Jake’s Diapers is blessed to partner with the St. Bryce Foundation and the St. Francis Emmaus Center to provide cloth diapers to rural Costa Rica, to the Cabecar people. The following is a letter from Colleen about this Diaper Drop!
At the St. Francis Emmaus Center, we offer moms living hours by foot on the Cabecar reserve lands from medical care a place to stay in the last weeks before delivery and first weeks after. In addition, we are creating a program to provide moms and babies with health education and resources in order to raise the base line statistics of the quality of each baby’s first year of life, thus raising the overall quality of that child’s future.
Most indigenous babies are either not diapered or diapered with old clothes which are discarded when they are too dirty to keep using. Many moms buy a few disposable diapers at a time when they get to town, but since it requires hours traveling by foot, that is not that often. Diapers are washed by hand in water collected from rivers in their reserve land. We cannot be totally sure that all moms will take to cloth diapering but the few to whom we’ve introduced it to through our center have been very receptive. We are collaborating in our health education efforts with the indigenous association of midwives and the national medical teams who work in the reserve lands. That collaboration should help us to gain traction and credibility in introducing new practices.
The infant mortality rate among indigenous babies is 40% higher than the rest of Costa Rica. Most of these deaths are from preventable causes. Some things, like exposure, spread of diarrhea, and infections from insect bites, can be aided by practicing cloth diapering.
The Cabecar people live most by sustaining themselves off the land and the small stipends they receive from the government for their children’s education. Work is scarce. They live communally among family members in small wood houses but spend most of their time in their bamboo long huts where they cook over open fires. They have no electricity. Costa Rica provides free national medical care, but the remoteness of Cabecar villages make that access difficult especially in cases of emergency or single moms with children who have no way to leave and nowhere to stay when they get to town. The journey is also arduous and dangerous for moms in the final weeks of pregnancy and newborn infants. This is the purpose of our work at the St. Francis Emmaus Center.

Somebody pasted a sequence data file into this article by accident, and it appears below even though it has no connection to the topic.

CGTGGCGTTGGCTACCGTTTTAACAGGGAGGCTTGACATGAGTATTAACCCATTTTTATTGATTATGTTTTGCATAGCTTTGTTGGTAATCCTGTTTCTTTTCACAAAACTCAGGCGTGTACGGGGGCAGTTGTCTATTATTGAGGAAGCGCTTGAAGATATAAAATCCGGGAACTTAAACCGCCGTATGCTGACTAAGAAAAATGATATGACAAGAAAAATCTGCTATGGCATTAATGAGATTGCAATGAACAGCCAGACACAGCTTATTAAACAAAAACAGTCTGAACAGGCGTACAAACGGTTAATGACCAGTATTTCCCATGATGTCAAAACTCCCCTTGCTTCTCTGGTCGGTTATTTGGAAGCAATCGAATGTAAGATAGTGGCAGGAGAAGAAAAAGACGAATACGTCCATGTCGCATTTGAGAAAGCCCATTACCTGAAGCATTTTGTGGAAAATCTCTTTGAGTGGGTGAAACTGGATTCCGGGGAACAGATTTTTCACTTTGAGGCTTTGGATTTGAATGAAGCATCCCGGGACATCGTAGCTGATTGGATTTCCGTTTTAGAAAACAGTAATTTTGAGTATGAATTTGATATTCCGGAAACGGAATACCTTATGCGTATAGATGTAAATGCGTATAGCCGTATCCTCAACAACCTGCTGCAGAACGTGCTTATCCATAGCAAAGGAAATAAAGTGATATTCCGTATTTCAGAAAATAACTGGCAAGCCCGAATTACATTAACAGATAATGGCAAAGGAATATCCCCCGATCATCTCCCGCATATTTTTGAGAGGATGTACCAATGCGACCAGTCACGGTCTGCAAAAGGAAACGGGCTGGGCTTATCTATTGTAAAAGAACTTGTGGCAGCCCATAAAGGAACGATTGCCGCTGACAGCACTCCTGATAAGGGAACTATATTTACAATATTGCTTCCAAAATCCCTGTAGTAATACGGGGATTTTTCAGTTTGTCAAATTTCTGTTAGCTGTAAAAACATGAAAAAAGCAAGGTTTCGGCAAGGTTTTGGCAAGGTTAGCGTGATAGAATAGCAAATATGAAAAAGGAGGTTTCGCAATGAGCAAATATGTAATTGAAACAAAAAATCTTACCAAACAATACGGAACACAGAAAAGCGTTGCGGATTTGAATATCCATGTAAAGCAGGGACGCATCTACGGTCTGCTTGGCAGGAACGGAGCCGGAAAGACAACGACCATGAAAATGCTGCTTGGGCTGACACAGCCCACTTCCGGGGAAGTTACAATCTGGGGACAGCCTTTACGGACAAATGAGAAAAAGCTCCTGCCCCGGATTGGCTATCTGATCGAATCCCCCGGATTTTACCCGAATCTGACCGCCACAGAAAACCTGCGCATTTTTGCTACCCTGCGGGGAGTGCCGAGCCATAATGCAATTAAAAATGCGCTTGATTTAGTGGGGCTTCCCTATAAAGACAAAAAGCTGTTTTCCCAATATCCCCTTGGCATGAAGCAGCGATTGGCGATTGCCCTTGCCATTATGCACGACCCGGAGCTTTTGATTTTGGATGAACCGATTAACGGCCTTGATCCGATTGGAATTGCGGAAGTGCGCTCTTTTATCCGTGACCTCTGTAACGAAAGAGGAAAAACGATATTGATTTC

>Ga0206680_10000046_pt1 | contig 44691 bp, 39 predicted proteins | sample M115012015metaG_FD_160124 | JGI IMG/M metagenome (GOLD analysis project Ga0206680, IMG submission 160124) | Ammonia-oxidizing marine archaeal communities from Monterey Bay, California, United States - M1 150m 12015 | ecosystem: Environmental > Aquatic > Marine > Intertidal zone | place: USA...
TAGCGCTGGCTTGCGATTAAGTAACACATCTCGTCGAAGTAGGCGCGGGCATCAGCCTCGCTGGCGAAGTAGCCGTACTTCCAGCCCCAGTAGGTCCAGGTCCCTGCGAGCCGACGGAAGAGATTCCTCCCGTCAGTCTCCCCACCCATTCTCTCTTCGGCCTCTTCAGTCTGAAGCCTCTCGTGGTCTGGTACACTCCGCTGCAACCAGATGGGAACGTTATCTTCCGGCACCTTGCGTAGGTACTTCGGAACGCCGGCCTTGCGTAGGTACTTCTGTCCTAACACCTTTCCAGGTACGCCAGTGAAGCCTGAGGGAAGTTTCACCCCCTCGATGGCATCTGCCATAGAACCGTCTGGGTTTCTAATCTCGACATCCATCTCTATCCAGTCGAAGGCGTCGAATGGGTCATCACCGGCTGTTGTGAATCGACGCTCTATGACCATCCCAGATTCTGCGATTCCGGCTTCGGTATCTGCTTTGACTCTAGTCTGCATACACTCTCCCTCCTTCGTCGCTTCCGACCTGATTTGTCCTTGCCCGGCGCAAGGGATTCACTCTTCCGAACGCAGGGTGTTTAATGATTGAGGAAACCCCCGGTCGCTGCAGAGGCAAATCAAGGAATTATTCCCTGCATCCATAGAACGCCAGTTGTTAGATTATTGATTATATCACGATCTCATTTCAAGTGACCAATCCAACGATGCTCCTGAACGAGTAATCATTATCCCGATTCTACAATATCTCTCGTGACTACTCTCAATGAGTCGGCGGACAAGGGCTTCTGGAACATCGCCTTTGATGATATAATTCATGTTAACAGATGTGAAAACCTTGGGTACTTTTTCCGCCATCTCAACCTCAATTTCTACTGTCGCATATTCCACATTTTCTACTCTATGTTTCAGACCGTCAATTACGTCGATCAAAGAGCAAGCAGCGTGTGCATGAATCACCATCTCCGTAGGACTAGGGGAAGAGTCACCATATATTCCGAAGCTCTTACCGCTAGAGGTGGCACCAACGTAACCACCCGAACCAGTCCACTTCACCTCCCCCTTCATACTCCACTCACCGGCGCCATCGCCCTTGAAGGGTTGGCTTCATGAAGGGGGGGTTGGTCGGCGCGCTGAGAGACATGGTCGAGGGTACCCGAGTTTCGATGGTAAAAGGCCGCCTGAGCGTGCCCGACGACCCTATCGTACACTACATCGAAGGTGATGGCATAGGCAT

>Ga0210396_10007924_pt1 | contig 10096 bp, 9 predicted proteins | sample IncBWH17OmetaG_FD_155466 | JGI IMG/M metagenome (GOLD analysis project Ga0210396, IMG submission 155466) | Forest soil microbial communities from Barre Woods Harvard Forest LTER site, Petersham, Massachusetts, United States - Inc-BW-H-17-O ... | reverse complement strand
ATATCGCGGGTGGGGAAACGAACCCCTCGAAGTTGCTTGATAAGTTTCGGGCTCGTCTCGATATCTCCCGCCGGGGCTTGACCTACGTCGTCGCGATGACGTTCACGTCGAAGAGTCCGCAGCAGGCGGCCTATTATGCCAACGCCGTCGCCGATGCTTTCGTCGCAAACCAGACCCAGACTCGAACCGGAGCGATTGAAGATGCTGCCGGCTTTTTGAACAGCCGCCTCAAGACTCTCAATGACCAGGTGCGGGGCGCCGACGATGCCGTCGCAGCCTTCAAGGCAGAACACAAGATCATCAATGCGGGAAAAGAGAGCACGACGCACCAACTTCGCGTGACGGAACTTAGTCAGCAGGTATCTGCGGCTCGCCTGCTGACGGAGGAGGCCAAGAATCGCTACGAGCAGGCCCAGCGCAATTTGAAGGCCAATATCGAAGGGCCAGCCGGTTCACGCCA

We also collaborate with many orphanages here and other ministries here in Costa Rica as well as in Nicaragua, and we are hoping to launch a team in Tanzania in November of this year, so we could build a wonderful ongoing collaboration with Jake’s Diapers that could get many tiny bums covered!
In addition to cloth diapers, we are also collecting baby carriers to send to Costa Rica as well. If you would like to purchase diapers for Costa Rica, we have a wishlist set up at The Little Bee Co. (http://thelittlebeeco.com/my-lists/view-a-list/?wlid=863). Jake’s Diapers is blessed to be a blessing, and we run on prayers, shares, cash and cloth! We take donations of new and used cloth diapers and supplies, and match them up with babies in need. In addition to cloth diapers, we also help with other urgent needs when we are able. We also have a few volunteers who make cloth diapers for us, so sewing supplies are also a blessing!